We can use our understanding of separate as an adjective to use the noun separateness, which is the state of detachment, seclusion, individuality, alienation, etc.
“The separateness of modernity began with industrialism.”
Synonyms of separateness:
Aloneness, individualism, isolation, seclusion, segregation, singleness, singularity, solitude.
The word separately is an adverb, which means it’s a word that qualifies another adjective, noun, verb, or phrase to describe a condition of being (see FAQ for more on adverbs). We use separately as an adverb in sentences to express the separation of sentence objects. For example,
“Your shipments will arrive separately.”
Synonyms of separately:
Apart, disjointly, individually, one by one, one at a time, singly, severally.
How to use separate in a sentence?
Learning how to use separate as an adjective, noun, and a verb is pretty straight forward, but there are also instances where we can use the word separate within English phrases too. Let’s break down the different ways we can use separate with a few example sentences along the way.
How to use separate as an adjective
As most of you know, an adjective is a word that describes a sentence object. So in the case of separate, we are describing something as different from a whole, as a distinct and individual part, or many objects that are unconnected or physically isolated. For example,
“Globalism and globalization are two separate issues.”
“We teach architecture and engineering on separate campuses.”
The trick to using separate as an adjective is to make sure that we use it descriptively as opposed to an action. For the first example, the main action occurs with the word “are” of the verb “to be.” With its adjective meaning, the word separate describes the two issues as existing apart from each other.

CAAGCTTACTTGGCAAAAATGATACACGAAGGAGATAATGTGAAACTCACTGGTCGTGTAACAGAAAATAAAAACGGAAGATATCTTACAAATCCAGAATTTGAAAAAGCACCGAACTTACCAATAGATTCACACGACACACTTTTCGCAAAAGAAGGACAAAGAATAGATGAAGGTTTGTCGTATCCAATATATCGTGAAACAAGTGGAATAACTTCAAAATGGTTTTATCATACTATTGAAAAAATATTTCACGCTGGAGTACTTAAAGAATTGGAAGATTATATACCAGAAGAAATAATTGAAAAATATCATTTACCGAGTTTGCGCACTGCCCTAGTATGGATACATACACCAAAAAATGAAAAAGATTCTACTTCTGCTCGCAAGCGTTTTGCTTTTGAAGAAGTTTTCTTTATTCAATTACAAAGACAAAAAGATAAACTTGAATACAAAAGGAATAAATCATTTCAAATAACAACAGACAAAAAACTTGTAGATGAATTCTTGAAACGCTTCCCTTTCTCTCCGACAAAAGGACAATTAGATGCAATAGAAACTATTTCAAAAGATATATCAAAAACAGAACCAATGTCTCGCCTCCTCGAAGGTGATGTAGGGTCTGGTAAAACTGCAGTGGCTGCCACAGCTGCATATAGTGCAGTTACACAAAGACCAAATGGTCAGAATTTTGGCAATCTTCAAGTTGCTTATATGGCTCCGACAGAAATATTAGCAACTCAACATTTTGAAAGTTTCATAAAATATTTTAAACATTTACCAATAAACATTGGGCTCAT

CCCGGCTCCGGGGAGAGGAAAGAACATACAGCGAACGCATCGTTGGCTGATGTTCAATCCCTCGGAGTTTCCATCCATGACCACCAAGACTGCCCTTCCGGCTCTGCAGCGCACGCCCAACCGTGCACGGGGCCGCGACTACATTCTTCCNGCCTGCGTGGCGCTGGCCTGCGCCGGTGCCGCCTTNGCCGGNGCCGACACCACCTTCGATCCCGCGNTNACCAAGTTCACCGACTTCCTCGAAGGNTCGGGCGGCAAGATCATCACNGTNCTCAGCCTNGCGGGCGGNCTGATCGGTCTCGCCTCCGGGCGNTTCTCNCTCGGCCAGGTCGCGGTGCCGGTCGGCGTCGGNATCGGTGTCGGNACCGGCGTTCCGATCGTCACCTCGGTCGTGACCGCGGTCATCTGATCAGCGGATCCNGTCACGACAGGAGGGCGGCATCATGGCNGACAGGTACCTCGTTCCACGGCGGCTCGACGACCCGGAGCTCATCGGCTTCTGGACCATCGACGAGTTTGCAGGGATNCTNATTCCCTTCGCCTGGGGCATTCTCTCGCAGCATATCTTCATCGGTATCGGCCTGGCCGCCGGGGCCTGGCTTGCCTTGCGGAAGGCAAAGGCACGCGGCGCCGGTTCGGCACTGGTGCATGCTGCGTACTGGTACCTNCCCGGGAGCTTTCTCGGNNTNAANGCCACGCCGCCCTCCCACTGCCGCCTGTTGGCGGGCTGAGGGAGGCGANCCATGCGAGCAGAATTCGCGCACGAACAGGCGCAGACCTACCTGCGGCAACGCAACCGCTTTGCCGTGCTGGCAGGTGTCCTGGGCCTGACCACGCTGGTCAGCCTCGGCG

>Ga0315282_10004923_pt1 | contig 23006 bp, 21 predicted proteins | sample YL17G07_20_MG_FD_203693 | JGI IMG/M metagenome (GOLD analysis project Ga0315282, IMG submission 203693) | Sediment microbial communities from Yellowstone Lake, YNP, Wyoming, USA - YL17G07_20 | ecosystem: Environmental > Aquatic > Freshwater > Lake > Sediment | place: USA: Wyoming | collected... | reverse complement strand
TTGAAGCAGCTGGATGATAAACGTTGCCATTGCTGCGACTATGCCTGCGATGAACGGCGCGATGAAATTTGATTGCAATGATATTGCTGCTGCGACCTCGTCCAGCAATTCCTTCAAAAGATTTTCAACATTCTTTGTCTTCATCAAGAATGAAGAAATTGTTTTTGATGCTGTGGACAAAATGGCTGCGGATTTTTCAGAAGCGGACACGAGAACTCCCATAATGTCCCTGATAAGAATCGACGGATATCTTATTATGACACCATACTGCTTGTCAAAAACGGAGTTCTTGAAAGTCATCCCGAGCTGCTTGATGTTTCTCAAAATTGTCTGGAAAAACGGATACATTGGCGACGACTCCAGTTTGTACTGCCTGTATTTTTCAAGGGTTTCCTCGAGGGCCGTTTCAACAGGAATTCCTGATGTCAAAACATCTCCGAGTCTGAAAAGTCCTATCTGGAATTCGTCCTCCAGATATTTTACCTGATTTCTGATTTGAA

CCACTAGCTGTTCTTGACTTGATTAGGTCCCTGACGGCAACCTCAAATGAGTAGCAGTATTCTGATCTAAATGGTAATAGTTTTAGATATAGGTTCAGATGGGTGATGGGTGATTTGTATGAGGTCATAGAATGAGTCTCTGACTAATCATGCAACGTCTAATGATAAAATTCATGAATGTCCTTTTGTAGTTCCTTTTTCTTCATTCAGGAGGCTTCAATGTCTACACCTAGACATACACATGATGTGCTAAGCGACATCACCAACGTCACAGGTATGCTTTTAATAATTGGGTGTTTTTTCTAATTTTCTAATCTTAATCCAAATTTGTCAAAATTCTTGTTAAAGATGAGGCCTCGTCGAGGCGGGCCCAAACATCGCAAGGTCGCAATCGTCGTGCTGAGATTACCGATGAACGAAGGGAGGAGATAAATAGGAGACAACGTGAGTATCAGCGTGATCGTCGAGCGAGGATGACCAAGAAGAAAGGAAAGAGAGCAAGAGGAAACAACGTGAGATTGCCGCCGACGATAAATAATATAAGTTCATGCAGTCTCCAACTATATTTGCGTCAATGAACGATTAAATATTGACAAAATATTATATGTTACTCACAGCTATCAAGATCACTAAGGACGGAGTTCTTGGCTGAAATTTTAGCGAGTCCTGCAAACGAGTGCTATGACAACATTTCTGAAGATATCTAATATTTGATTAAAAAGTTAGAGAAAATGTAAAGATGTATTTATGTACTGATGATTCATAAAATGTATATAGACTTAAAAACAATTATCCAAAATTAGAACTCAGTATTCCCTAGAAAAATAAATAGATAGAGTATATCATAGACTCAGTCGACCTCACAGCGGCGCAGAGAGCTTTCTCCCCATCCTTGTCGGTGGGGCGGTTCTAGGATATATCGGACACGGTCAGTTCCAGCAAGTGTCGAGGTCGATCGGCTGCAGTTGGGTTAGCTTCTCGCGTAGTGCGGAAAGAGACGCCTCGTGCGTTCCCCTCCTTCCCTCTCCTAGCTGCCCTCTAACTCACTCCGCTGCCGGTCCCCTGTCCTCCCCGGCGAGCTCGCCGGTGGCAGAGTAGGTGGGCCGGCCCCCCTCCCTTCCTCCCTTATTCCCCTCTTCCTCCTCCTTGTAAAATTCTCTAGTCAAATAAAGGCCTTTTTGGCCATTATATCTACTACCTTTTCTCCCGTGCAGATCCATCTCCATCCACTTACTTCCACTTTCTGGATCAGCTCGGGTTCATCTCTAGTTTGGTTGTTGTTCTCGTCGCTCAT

The same explanation applies to the second example sentence, but instead of “to be,” we use the verb “to teach.” In this case, the disciplines are taught in different locations.
Let’s take a look at a few more example sentences using separate as an adjective:
“The parents sleep in separate rooms.”
“We can break up the candy into separate parts.”
“We must go our separate ways.”
How to use separate as a noun
The most common way to use separate as a noun is to describe individual garments worn with several different outfits. For instance, if you possess a gray shirt that looks good with jeans, sweatpants, or dress pants, your gray shirt is called a separate.
“Every wardrobe needs a little black dress to wear as a separate or a statement outfit in itself.”
“It’s best to buy clothes as separates instead of garments that have one appropriate setting.”
We also use separate as a noun in place of the word “offprint,” although its use in English is limited to specific instances. For instance, an offprint is an article that is printed apart from a complete publication, such a magazine. So the chances of most English speakers using the word separate in this instance are fairly low.
How to use separate as a verb in the past, present, and future tense
When used as a verb, we can write the word separate as either separate, separated, or separating. But how we use any infinitive verb depends on the past, present, and future tense, and how we pair verbs with subject pronouns.
When to use separate in a sentence
In the present tense, we use the word separate with all subject pronouns. But if we’re using the plural present tense with the pronouns he, she, or it, be sure to add the letter s at the end, as in separates.
I/you: You separate the laundry well.
He/she/it: She separates the laundry by color.
We/they: We separate the laundry by the material.
We can use any pronoun with separate in the future tense, but make sure to use the word “will” after the pronoun and before the word separate.
I/you: Later tonight, I will separate the estate.
He/she/it: She will separate from her boyfriend.
We/they: They will separate later.
The imperative mood
Since it’s a command or request, the imperative mood of the verb separate occurs as “let’s separate.”
Let’s separate later on.
When to use separated in a sentence
The past participle of separate is separated and used grammatically as an adjective.
I/you: I separated my shoulder.
He/she/it: It separated.
We/they: We separated incomes.
As with the past participle, the perfect participle of separate is used as an adjective as separated. But instead of using separated on its own, the perfect participle requires the use of “having” before separated. The key here is to use separated with a pre-existing condition before describing a situation that exists in the present.